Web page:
Monday, July 14, 2014
Technische Universität Berlin
Fakultät II, Institut für Mathematik
Str. des 17. Juni 136
room MA 041
Lecture - 14:15
In this talk, we give online and offline approximation algorithms for energy efficient circuit routing protocols for a network of components that are speed scalable, and that may be shutdown when idle. We will consider both the case where the speed-scalable components are edges and the case when they are nodes. For the case of edges, we describe a polynomial-time offline algorithm that has a poly-log approximation ratio. The key step of the algorithm design is a random sampling technique that we call hallucination. The algorithm extends rather naturally to an online algorithm. The analysis of the online algorithm introduces a natural ``priority'' multicommodity flow problem, and bounds the priority multicommodity flow-cut gap. We will then explain the additional difficulty faced if the power management components are vertices, and explain how to how to surmount this difficulty in the offline case.
This work spans several papers and is joint with Antonios Antoniadis, Nikhil Bansal, Sungjin Im, Ravishankar Krishnaswamy, Benjamin Moseley, Viswanath Nagarajan, Kirk Pruhs.
Colloquium - 16:00
We consider the problem of online deadline scheduling with resouce augmentation. Here, an online algorithm has to preemptively schedule jobs (revealed only at their release date) with certain processing times on m machines before their respective deadlines. Parallelization is not allowed. To schedule each instance which can be feasibly scheduled in an offline setting, an online algorithm can be allowed to use higher speed, which can be viewed as shrinking the processing times by a certain factor. No tight bounds on this factor are known.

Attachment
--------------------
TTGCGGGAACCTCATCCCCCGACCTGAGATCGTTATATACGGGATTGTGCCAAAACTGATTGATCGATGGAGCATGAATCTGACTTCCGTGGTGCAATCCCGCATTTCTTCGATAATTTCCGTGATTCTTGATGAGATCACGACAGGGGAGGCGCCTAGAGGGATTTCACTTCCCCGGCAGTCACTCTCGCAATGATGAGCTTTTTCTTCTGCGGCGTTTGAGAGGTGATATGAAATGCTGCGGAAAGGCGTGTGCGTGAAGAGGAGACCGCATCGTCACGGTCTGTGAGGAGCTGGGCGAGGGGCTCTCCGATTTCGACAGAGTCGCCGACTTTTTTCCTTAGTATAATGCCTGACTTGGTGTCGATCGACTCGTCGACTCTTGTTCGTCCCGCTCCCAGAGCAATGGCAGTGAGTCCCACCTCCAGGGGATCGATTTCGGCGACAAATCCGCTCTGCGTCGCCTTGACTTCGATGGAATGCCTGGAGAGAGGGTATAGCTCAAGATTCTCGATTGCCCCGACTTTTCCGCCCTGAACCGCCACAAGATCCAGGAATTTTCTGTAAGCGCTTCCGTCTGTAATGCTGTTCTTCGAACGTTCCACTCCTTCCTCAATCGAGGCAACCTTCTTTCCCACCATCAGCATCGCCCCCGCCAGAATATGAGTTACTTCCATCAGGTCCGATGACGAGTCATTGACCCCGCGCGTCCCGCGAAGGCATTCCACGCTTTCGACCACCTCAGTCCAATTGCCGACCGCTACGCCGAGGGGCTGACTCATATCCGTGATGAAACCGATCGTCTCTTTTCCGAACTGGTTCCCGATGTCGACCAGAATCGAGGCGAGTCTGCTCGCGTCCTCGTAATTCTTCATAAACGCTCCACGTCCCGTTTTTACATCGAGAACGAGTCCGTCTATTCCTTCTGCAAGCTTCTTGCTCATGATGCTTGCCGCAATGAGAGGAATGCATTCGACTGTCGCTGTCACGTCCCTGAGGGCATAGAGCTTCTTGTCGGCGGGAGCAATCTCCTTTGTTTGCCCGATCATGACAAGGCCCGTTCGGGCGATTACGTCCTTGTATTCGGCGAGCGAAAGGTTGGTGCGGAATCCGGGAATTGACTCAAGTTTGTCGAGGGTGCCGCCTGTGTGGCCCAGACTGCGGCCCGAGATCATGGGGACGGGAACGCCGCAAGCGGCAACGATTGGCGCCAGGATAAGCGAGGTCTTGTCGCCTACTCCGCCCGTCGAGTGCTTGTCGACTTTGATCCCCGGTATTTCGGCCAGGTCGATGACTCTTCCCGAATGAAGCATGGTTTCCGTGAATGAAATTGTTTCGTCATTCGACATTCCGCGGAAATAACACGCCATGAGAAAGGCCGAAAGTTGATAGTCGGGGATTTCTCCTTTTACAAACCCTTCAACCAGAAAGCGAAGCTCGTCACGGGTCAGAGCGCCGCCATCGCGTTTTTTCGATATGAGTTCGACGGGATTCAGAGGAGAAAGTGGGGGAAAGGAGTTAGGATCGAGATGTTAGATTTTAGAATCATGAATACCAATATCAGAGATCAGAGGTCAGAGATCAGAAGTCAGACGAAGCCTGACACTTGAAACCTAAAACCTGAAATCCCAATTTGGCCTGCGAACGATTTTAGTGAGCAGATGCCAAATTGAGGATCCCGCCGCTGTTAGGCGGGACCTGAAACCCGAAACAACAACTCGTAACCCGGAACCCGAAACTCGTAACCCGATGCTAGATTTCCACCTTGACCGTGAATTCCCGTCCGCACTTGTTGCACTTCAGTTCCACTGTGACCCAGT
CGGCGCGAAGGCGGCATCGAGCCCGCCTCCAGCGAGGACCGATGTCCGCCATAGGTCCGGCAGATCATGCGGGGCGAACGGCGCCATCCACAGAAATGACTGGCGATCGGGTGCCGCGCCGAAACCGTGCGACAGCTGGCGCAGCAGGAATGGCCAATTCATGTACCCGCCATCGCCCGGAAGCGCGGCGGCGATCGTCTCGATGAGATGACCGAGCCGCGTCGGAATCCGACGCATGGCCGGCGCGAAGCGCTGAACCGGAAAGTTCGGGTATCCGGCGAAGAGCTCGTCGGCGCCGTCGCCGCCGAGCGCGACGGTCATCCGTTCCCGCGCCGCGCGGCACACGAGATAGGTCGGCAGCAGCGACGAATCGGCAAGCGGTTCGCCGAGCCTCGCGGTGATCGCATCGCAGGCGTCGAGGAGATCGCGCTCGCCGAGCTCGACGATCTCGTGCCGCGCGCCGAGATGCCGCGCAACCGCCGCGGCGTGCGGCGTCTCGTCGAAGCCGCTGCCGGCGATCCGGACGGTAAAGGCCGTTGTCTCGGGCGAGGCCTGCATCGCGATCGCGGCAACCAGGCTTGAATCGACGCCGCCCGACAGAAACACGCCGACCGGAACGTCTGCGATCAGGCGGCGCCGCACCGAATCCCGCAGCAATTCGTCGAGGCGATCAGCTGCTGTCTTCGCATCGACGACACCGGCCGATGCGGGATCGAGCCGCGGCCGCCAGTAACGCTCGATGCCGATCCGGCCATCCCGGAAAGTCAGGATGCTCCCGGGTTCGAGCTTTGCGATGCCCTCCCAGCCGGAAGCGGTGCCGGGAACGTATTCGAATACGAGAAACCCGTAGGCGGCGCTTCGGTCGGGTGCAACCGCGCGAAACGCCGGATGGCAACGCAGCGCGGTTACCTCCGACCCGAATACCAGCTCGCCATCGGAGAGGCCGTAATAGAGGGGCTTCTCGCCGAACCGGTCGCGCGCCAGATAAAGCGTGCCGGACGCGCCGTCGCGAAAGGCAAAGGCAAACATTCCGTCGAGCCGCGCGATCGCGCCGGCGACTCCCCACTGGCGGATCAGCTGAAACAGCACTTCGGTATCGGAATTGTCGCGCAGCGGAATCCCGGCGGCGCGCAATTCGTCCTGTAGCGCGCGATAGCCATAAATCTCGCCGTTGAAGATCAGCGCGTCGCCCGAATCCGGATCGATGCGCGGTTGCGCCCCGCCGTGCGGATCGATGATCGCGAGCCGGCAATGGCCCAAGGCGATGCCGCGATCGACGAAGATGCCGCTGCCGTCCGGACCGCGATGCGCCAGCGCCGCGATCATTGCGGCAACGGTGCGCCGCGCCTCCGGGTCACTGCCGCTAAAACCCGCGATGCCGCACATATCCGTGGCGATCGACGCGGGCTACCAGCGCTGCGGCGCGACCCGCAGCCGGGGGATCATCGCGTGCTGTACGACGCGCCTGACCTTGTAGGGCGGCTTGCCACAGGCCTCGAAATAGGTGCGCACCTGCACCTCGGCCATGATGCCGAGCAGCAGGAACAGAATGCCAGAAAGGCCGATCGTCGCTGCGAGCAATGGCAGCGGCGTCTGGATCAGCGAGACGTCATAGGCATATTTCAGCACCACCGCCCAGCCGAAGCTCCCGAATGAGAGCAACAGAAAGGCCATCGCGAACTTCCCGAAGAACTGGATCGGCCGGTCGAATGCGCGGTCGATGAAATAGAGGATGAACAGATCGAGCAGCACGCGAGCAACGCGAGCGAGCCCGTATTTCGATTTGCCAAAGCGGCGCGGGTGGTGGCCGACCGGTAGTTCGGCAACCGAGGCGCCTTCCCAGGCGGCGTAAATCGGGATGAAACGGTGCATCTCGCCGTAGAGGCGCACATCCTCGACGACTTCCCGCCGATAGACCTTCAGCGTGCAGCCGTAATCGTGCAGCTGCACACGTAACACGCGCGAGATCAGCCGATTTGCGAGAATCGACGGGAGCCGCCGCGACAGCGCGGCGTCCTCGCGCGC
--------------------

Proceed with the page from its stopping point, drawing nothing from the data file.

We firstly review known results, mostly from a seminal paper by C. A. Phillips, C. Stein, E. Torng, and J. Wein (STOC 1997). In particular, we argue that a speed of 1.2 is necessary for any online algorithm. We will see that rather simple policies such as Earliest Deadline First (EDF) and Least Laxity First (LLF) require a speed of at most 2-1/m. Whereas the tightness of this bound is easy to see for EDF, it remained as an open question for LLF since 1997. In this talk, we positively answer this question, i.e., for every speed less than 2-1/m, we give instances at which LLF using this speed fails. On instances with a fixed number of release dates however, LLF turns out to achieve better bounds, which partially even surpass those of any other known algorithm. In particular, LLF is shown to require only unit speed for a single release date and a speed of 4-2*sqrt(2)≈1.17 for two different release dates. We also give general lower bounds on the speed required by any online algorithm for a fixed number of release dates.
This is joint work with Nicole Megow.